Long answer: You're gonna have to learn how to properly EQ. The lower bass frequencies don't really mix well with each other. If you both EQ to be all bassy, it's going to sound like fart bubbles if you're both jamming on the upper frets. So if one of you are going to be playing the low end and the other will "solo" on the lower frets, it'll be okay.

As far as chords go, it'll make things alot more interesting. Why are you so against learning chords?
pinga
#10
This seems like it could give you some ideas. All just two basses and a drummer
#11
I think someone showed me a while ago a band with 3 bassists. I wish I could remember it but I can't for the life of me. I remember it sounded pretty good... plus I've gotten this offer from an other bassist to try it. I politly declined because he wasn't that good and probably do anything to plug into my amp due to his -8 watt amp x.x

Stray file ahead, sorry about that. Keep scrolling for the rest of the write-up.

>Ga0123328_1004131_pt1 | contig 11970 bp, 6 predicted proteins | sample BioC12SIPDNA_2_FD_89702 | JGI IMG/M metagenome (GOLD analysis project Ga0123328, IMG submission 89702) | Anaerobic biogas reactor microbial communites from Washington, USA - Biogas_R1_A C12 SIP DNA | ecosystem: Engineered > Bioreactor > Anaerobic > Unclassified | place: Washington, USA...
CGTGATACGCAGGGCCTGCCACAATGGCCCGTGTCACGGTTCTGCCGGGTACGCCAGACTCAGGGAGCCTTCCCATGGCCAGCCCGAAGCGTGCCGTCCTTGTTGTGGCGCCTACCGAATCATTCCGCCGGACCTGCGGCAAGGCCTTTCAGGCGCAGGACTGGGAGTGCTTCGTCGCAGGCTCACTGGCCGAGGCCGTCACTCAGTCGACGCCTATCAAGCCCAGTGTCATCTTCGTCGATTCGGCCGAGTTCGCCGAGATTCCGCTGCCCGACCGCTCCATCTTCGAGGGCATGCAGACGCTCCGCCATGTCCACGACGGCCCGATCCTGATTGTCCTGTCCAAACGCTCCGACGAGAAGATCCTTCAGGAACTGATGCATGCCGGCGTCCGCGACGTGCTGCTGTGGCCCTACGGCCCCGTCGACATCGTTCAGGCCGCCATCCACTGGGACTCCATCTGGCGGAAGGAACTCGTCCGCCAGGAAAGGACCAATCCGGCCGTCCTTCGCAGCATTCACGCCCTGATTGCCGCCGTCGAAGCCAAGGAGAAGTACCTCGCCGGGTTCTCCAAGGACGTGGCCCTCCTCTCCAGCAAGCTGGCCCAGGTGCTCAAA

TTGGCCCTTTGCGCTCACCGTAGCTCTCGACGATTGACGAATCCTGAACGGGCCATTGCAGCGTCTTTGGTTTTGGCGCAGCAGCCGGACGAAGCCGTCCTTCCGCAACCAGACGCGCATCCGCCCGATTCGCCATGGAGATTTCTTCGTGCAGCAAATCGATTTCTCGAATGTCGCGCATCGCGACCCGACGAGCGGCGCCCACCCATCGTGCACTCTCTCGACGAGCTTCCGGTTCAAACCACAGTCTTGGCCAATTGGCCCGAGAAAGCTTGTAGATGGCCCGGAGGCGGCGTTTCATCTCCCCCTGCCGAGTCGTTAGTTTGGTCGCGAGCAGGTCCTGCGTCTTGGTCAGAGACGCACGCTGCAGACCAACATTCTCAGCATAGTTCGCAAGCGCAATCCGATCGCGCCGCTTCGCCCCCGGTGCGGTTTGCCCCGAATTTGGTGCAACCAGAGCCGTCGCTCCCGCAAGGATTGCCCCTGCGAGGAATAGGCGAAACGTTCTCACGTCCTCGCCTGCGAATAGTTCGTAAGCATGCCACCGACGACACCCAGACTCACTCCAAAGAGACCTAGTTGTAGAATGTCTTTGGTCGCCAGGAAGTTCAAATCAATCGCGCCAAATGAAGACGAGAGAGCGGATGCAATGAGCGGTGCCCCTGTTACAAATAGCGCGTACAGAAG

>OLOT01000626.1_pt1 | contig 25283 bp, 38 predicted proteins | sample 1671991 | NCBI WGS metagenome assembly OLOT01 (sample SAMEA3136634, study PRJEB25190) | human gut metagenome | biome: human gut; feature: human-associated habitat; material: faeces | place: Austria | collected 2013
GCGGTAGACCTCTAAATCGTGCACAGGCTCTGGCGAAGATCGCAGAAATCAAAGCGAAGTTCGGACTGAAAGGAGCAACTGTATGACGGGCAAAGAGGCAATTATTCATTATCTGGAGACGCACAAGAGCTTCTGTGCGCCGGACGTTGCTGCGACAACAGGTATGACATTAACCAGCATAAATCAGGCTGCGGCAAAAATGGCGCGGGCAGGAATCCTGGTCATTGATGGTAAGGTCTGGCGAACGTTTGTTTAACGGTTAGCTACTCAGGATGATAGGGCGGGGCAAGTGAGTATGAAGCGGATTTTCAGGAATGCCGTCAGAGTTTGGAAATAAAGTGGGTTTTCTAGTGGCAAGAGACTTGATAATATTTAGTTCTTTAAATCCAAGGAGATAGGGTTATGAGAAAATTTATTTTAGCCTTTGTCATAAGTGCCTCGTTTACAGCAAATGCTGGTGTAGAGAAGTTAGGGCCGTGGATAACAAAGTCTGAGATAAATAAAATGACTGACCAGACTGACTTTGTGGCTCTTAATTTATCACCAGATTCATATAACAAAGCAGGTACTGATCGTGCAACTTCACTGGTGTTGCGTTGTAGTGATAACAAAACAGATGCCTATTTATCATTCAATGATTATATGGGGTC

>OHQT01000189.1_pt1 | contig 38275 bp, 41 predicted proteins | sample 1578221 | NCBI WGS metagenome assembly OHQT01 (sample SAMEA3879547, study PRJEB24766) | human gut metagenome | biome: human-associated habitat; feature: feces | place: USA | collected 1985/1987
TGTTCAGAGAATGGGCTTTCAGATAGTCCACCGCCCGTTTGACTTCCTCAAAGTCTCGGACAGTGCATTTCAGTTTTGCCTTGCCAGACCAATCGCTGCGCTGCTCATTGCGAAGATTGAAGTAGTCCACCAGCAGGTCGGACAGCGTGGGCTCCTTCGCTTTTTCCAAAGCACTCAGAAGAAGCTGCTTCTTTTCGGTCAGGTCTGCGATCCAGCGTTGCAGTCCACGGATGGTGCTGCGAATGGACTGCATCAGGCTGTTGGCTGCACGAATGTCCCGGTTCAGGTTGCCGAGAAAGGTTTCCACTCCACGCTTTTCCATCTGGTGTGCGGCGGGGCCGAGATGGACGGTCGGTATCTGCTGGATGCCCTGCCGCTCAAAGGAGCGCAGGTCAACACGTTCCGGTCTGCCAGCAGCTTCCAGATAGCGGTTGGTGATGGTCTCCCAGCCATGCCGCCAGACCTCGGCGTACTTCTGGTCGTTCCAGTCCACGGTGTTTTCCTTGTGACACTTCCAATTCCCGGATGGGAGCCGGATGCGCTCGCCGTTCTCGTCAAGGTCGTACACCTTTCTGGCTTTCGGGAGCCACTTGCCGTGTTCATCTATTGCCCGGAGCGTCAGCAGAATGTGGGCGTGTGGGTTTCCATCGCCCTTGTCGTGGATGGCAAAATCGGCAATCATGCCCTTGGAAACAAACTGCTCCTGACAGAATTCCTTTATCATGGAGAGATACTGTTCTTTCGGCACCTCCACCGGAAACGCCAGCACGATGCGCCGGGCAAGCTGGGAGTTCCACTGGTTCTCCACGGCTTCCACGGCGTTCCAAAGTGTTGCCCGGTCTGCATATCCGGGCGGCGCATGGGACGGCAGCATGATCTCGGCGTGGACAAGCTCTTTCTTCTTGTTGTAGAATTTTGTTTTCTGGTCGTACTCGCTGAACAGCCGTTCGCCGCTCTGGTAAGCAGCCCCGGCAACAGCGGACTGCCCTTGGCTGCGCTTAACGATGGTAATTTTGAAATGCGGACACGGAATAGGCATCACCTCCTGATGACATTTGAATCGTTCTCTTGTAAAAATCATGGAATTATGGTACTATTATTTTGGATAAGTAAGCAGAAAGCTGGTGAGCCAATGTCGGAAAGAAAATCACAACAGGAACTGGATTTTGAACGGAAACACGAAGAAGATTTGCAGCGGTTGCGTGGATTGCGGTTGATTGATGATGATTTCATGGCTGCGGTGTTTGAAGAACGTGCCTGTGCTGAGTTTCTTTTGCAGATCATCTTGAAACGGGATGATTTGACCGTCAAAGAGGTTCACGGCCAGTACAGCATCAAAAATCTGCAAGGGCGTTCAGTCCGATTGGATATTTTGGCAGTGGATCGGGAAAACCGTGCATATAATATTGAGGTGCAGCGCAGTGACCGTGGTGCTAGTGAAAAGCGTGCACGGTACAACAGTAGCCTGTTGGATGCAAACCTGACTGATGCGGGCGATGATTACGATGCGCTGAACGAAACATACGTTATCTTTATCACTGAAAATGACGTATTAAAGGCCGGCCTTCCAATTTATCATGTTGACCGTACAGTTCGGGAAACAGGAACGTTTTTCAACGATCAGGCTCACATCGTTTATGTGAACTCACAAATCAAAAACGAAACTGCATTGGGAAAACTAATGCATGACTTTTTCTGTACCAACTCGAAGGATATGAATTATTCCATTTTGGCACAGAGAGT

#14
i have thought about that too and i don't see why it wouldn't work. i think it would be really cool
#15
Quote by Cb4rabid
Why are you so against learning chords?


They are tedious and boring.
For how can I give the King his place of worth above all else
when I spend my time striving to place the crown upon myself?
#16
didnt someone like james brown tour once with 2 bassists? i feel like some funk/ soul player did.
#17
Brian Setzer has two upright bassists

Plus there's S.M.V. (Granted they might be a tad better than your average bassist)
#18
Quote by Rawshik
They are tedious and boring.

So are scales. So are warm ups. So is technique.

pinga
#19
ive tried it. it works as long as one bassist doesnt mind getting shit to play haha all the good lines get taked up by the one guitar and lead bassist, rhythm bassist kinda gets the short end of the stick lol.
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#21
Quote by Rawshik
They are tedious and boring.

Every discipline is tedious and boring. There are people with basses, and there are bassists.